Terry Nation had two children, Rebecca and Joel, with his wife Kate.
To this day, Terry Nation is frequently wrongly credited as the creator of Doctor Who.
Terry Nation's most popular creation, the Daleks, have their own entry in the Oxford English Dictionary and made it onto a UK postage stamp.
Terry Nation has worked on many BBC radio shows, most notably the comedy series "The Goon Show".
Terry Nation sold the idea for his science-fiction TV series Blake's 7 as "Robin Hood in space".
Terry Nation modeled his most famous characters, the Daleks, after the Nazis, describing them as "the unhearing, unthinking, blanked-out face of authority that will destroy you because it wants to destroy you."
Due to disagreements with producer Terence Dudley over the direction of Survivors, Terry Nation left his own show after the first series.
In 1976 Terry Nation wrote the children's book "Rebecca's World: Journey to the Forbidden Planet" for his daughter Rebecca.
After leaving school, Terry Nation briefly worked as traveling salesman for his father's furniture factory.
Terry Nation got married on March 29, 1958, in London.
One of Terry's favourite TV series was The Avengers, for which he wrote six episodes between 1968 and 1969.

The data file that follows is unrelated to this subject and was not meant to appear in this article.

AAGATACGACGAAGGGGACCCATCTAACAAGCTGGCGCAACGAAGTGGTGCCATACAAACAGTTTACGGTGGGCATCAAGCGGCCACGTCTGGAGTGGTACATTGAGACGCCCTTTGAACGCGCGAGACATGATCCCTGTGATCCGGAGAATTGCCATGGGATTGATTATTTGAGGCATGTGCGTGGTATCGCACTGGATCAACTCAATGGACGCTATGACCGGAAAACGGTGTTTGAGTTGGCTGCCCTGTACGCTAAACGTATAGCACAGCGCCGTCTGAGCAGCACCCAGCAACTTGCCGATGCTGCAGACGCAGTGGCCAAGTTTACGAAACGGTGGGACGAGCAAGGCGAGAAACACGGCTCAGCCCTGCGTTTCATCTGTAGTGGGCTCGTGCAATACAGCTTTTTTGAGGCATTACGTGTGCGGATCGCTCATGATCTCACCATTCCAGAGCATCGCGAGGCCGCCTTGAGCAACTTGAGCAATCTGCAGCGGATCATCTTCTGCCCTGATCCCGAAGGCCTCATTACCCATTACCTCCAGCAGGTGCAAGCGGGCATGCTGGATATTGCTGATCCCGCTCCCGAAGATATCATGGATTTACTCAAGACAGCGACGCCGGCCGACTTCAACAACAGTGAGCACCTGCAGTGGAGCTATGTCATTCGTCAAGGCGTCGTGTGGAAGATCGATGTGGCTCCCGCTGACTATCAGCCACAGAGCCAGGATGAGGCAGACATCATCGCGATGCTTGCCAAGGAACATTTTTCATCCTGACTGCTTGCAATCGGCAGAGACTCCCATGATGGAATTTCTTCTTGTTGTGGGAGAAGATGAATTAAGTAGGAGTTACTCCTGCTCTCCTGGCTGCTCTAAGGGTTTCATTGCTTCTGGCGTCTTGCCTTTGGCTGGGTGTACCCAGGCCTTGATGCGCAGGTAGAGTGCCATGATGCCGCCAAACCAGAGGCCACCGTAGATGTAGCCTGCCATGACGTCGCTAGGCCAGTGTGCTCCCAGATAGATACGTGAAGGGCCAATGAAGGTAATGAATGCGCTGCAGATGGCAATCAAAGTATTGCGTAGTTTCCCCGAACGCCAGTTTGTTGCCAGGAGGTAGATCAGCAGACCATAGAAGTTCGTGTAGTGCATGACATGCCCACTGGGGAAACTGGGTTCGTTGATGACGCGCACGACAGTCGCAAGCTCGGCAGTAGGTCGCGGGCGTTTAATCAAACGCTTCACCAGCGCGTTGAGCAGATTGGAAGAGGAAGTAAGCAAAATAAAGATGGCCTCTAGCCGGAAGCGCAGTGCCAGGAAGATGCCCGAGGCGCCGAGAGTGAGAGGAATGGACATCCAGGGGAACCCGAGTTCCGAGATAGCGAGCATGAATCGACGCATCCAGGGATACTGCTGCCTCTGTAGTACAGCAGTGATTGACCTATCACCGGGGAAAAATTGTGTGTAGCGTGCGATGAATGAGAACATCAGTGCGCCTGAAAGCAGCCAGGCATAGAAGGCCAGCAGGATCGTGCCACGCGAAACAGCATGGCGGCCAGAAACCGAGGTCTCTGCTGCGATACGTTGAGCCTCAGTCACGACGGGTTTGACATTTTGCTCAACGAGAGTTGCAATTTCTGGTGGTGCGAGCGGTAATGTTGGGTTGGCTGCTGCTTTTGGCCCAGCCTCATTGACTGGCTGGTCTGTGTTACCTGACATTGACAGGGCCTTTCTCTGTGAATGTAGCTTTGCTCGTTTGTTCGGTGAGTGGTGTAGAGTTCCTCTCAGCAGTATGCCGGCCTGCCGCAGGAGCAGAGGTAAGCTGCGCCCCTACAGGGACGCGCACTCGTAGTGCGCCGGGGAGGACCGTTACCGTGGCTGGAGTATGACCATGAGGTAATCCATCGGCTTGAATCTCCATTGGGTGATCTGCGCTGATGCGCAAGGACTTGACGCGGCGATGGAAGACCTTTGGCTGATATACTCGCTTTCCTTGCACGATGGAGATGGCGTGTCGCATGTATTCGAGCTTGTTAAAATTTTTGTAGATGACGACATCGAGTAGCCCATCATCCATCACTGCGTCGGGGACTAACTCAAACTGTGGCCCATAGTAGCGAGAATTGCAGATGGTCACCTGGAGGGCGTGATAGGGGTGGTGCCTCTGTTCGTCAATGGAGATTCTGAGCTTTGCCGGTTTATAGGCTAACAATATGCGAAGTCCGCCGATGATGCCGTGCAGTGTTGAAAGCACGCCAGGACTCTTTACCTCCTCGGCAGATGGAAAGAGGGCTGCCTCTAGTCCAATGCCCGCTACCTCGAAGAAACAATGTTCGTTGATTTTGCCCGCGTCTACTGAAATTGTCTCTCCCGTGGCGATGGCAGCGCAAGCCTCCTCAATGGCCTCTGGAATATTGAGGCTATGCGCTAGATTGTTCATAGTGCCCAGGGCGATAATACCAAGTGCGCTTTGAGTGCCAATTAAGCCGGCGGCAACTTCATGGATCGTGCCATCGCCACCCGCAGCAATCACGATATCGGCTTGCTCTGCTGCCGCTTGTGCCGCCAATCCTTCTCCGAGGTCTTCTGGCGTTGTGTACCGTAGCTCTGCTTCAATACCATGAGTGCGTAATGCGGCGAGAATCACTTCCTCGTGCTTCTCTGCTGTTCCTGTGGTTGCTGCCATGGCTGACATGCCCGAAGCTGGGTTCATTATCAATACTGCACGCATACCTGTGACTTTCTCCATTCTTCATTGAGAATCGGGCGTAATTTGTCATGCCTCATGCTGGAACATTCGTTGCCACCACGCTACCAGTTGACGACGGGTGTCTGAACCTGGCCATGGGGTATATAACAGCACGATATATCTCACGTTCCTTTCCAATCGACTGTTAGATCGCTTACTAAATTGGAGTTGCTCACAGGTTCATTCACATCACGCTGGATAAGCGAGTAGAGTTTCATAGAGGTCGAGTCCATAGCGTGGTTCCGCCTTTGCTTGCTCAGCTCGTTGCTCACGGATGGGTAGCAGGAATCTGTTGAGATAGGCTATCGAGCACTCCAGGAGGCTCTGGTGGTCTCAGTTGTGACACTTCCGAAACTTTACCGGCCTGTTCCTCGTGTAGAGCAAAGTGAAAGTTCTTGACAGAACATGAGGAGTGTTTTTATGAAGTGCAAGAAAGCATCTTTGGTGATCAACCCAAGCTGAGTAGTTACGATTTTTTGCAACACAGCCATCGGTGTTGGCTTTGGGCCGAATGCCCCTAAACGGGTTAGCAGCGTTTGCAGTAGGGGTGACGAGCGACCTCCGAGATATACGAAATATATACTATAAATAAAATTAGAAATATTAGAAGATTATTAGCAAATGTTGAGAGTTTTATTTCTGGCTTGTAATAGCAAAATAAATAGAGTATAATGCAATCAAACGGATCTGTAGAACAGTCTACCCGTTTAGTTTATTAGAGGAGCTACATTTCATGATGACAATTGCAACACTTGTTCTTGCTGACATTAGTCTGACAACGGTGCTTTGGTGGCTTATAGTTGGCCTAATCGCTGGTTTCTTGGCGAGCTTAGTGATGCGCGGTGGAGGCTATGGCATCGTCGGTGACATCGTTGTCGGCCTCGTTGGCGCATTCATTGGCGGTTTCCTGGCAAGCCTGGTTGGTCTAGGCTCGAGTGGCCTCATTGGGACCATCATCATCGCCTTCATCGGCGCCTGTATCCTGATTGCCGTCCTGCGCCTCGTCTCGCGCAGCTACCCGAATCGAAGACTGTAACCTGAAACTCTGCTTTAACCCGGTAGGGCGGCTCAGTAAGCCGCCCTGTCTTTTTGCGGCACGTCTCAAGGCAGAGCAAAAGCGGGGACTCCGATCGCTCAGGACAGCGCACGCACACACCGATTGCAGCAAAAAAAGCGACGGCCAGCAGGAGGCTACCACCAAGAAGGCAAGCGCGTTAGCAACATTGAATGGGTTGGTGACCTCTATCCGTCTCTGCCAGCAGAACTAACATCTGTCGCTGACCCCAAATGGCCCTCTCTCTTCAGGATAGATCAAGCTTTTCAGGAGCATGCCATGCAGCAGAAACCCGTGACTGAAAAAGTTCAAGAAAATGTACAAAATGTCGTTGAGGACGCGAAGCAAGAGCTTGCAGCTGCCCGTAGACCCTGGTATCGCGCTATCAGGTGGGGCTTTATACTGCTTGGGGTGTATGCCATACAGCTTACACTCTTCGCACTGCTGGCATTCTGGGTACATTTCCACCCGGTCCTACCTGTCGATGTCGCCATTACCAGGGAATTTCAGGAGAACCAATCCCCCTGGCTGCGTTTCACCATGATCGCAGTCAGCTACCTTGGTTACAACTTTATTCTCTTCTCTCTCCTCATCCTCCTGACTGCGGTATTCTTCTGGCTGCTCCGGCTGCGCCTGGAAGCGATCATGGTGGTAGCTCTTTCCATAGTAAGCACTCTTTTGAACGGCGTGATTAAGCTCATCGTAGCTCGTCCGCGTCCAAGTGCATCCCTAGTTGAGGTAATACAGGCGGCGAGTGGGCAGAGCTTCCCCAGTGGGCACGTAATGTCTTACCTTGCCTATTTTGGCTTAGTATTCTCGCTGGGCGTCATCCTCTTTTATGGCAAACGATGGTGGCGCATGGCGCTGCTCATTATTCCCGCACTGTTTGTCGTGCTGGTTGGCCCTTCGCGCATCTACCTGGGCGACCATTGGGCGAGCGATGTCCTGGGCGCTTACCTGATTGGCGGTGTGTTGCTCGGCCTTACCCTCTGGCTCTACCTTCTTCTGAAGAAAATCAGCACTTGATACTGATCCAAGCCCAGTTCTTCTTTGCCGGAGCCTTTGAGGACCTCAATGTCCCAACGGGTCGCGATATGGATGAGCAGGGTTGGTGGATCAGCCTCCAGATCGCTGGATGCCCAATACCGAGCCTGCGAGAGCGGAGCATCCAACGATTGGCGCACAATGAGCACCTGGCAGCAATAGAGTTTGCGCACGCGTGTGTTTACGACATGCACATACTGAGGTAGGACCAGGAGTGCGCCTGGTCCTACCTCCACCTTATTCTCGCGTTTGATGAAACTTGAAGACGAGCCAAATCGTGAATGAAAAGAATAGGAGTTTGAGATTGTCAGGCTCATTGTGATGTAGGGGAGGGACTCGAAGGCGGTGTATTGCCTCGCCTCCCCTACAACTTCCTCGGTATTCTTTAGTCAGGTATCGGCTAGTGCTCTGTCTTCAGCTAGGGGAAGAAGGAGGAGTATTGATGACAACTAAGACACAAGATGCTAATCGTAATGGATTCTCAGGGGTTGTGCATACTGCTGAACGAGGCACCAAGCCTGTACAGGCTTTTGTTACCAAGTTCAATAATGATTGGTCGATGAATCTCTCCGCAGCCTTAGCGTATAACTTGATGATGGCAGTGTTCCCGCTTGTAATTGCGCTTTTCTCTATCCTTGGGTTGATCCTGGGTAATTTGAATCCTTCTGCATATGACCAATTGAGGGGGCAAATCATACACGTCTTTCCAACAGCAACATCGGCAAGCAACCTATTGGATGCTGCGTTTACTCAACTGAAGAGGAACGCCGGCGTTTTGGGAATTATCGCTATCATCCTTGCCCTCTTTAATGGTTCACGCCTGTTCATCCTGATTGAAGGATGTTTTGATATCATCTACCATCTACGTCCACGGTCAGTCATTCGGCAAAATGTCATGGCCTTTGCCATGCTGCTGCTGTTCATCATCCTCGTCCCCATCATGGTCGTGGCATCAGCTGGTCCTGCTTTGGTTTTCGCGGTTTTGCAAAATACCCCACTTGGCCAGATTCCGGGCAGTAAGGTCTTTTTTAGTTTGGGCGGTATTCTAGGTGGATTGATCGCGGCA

Terry Nation initially declined the offer to write one of the first stories for the BBC TV series Doctor Who, because it was classed as children's television, but he needed the money and accepted eventually. Doctor Who was Nation's breakthrough as a writer.
Terry started his career writing jokes. He wrote scripts for Tony Hancock, Peter Sellers, Frankie Howerd, and many other comic stars.
Terry and his family moved from the UK to Los Angeles in 1979.
Terry Nation wrote all thirteen episodes of the first series of Blake's 7.
Terry Nation was a close friend of Paul Darrow, who played Avon Kerr on his science-fiction TV series Blake's 7.
(about his unsuccessful auditions as a stand-up comedian):
Terry Nation: Somebody told me, "The jokes are very good; it's you who's not funny" - that was hurtful, but then I figured I had to make a living.
(In a 1992 interview, on modern society and technology)
Terry Nation: If I had to make an axe I wouldn't know how take the ore from the ground, turn it into iron and make an axe head. So in a way I, who live in an era where we've landed men on the Moon, am actually more primitive than stone-age man.